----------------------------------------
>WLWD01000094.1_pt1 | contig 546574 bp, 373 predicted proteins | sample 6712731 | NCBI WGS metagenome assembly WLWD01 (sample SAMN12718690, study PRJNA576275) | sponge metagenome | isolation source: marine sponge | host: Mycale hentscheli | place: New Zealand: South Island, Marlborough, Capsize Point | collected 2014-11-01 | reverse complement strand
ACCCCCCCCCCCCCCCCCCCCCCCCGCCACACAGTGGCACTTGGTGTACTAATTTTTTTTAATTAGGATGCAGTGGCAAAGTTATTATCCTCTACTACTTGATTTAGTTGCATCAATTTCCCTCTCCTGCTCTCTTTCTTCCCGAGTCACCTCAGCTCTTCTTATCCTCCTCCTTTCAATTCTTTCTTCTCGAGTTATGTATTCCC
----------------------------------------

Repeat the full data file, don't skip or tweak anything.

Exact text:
>WLWD01000094.1_pt1 | contig 546574 bp, 373 predicted proteins | sample 6712731 | NCBI WGS metagenome assembly WLWD01 (sample SAMN12718690, study PRJNA576275) | sponge metagenome | isolation source: marine sponge | host: Mycale hentscheli | place: New Zealand: South Island, Marlborough, Capsize Point | collected 2014-11-01 | reverse complement strand
ACCCCCCCCCCCCCCCCCCCCCCCCGCCACACAGTGGCACTTGGTGTACTAATTTTTTTTAATTAGGATGCAGTGGCAAAGTTATTATCCTCTACTACTTGATTTAGTTGCATCAATTTCCCTCTCCTGCTCTCTTTCTTCCCGAGTCACCTCAGCTCTTCTTATCCTCCTCCTTTCAATTCTTTCTTCTCGAGTTATGTATTCCC